Skip to main content

19 April 1164: Consecration of Reading Abbey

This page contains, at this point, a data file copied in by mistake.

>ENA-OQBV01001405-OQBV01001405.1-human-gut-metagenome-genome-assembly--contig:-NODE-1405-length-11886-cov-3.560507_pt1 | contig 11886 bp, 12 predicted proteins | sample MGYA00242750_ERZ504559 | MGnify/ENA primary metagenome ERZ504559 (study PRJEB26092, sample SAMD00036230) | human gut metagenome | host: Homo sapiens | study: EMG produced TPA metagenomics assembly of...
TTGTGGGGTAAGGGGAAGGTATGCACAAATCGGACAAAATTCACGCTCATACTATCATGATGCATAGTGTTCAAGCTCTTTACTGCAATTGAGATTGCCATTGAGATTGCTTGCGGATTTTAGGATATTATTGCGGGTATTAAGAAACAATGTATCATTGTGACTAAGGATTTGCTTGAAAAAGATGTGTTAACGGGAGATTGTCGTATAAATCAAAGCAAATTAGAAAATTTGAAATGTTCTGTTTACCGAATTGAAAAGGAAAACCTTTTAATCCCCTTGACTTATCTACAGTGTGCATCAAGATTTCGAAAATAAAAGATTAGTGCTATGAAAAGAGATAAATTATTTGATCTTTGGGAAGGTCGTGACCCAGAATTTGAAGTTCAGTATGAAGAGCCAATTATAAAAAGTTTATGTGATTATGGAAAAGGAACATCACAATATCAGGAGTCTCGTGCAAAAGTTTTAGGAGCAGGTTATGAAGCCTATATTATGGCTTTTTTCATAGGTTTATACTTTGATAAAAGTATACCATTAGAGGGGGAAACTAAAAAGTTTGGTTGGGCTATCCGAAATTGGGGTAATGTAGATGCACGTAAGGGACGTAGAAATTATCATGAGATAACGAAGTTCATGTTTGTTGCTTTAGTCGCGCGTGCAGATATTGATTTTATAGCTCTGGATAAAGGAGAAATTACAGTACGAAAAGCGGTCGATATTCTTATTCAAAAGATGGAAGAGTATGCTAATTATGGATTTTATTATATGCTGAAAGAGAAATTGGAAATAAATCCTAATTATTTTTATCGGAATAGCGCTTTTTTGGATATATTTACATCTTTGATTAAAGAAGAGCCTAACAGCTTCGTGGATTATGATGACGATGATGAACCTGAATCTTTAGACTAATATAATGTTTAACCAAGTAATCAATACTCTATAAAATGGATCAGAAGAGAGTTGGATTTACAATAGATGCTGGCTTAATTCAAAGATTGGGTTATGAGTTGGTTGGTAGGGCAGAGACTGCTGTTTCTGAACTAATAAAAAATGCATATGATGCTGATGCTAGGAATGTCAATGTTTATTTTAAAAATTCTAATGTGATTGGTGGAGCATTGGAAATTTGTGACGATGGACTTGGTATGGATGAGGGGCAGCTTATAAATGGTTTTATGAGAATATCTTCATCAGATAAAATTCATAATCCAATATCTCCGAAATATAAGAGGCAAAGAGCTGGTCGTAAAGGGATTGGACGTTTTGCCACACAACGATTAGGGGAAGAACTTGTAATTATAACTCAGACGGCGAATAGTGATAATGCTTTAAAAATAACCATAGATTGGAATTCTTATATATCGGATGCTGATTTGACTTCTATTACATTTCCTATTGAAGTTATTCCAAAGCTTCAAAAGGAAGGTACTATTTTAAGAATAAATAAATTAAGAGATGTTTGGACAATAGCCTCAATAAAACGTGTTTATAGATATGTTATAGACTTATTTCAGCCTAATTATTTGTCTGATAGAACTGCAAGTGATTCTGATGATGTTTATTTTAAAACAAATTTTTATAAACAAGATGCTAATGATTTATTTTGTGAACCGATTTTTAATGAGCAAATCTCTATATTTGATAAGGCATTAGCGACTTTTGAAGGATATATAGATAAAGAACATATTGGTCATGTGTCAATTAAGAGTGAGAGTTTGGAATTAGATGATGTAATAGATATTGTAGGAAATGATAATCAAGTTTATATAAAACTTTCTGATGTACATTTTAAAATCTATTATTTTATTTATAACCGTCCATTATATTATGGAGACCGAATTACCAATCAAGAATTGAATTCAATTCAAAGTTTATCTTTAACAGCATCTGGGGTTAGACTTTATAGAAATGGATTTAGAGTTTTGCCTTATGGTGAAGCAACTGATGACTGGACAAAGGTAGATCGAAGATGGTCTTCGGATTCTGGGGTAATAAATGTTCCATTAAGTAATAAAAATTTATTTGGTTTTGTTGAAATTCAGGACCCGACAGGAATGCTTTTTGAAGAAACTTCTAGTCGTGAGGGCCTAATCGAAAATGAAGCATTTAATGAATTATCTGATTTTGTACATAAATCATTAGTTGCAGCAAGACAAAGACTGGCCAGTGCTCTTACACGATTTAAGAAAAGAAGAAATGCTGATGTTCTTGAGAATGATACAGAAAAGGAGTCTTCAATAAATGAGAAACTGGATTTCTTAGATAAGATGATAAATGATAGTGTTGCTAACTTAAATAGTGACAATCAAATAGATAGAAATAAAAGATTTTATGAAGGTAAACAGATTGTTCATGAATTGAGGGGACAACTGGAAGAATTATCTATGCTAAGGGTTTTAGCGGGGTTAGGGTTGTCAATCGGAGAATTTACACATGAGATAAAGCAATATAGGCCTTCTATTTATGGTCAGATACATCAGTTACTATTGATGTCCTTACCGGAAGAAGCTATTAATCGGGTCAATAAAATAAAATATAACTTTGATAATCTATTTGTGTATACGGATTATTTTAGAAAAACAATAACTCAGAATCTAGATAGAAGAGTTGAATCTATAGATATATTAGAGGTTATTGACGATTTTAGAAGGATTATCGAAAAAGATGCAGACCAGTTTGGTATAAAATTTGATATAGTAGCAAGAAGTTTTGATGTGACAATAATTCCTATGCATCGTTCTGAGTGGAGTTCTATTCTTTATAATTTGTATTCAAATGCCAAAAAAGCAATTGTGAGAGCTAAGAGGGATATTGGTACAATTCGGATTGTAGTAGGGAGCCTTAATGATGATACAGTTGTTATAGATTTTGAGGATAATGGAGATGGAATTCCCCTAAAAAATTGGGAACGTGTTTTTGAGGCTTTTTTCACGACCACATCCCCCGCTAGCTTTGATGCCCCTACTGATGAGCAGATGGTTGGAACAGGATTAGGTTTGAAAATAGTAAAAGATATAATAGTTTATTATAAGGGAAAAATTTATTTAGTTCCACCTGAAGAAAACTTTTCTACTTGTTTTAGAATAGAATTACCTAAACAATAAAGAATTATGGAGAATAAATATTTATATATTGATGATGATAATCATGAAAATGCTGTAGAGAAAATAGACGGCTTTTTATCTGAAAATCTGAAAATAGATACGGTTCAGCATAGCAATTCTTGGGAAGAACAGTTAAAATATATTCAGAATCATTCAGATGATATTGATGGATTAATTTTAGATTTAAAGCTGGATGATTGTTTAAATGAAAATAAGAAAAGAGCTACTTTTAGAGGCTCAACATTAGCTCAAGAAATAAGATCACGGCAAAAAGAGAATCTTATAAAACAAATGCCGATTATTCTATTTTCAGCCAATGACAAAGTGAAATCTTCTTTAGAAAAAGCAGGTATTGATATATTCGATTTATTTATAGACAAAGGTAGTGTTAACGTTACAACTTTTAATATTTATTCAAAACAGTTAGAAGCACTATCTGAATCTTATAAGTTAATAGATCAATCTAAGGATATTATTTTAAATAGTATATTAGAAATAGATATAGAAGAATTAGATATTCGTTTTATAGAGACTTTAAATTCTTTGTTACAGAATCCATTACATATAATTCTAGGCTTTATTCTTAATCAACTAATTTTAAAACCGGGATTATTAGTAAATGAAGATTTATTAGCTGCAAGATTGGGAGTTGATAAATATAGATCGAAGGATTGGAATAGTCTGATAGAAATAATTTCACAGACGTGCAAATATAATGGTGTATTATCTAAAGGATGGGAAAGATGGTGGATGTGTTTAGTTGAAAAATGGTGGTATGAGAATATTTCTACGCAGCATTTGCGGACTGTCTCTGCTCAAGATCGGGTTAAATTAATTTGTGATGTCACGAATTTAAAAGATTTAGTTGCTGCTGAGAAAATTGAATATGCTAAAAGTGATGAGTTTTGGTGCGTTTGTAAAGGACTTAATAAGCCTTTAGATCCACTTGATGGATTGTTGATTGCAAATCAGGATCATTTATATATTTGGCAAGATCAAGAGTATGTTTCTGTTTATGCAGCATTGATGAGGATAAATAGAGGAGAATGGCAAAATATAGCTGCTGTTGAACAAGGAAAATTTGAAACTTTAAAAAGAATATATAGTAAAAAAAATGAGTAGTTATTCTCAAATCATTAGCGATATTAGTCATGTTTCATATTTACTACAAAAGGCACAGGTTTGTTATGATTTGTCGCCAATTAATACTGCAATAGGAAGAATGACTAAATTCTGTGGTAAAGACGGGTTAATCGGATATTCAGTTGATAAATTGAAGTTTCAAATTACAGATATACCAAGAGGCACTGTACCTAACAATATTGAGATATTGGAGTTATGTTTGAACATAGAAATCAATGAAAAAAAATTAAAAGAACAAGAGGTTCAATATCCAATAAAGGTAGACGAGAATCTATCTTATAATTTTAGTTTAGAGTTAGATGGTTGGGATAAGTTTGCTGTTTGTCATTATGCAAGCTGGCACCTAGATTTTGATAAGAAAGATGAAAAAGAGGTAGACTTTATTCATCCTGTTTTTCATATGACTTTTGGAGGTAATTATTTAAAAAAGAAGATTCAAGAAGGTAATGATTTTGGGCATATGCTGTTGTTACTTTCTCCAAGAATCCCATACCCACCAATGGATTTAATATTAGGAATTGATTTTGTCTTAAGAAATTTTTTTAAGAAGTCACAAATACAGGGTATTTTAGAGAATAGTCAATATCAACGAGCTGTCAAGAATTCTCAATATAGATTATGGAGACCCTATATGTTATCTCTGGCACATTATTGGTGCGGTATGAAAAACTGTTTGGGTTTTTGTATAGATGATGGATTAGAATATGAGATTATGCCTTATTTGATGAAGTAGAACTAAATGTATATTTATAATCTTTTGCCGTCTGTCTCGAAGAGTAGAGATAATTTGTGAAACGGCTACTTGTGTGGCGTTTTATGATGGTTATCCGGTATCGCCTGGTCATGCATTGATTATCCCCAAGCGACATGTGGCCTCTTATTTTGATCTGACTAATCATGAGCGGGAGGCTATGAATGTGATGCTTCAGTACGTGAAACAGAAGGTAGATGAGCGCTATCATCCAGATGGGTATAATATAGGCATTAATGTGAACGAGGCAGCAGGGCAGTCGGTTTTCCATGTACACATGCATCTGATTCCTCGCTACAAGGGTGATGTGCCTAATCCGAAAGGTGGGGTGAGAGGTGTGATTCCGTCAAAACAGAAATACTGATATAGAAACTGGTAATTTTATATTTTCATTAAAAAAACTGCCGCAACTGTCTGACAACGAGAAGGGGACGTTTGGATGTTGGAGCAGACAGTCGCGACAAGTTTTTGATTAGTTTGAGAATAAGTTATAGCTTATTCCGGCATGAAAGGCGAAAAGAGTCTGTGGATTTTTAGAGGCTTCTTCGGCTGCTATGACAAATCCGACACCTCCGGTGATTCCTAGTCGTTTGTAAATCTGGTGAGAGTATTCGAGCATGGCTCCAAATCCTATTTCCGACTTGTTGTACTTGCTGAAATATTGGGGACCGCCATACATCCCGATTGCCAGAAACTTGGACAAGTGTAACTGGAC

19 April 1164: as Professor Matthew Strickland points out in his "On the Instruction of  a Prince", in all probability the nine-year-old Henry [the future Young King] was present at the consecration of Reading Abbey, which housed the "glorious mausoleum” of its founder, Henry's paternal great-grandfather, Henry I (Herbert of Bosham). Most importantly for the prince it was where his elder brother William (1153-1156) was buried at the feet of Henry I. The consecration ceremony was performed by the Archbishop Thomas Becket in the presence of Henry's father and the bishops and nobles of the realm. Nineteen years later, c. 17 April 1183,  Henry, desperately in need of money to pay off his mercenaries in the war he was waging against his brother Richard, was to plunder the shrine of Saint Martial, Limoges. Thanks to Bernard Itier (1163-1225), the librerian of the monastery and author of a chronicle and invaluable historical notes, we know that the Young King and his men " took from our treasury 52 marks of gold, 103 of silver, the altar frontal of gold from the altar of the sepulchre, the altar frontal of gold from the altar of the Holy Saviour, a golden chalice, a vase of silver, the cross from the altar of St Peter with half of the coffer in which it was kept, the reliquary of St Austriclianian, the cross of Bernard the hosteler."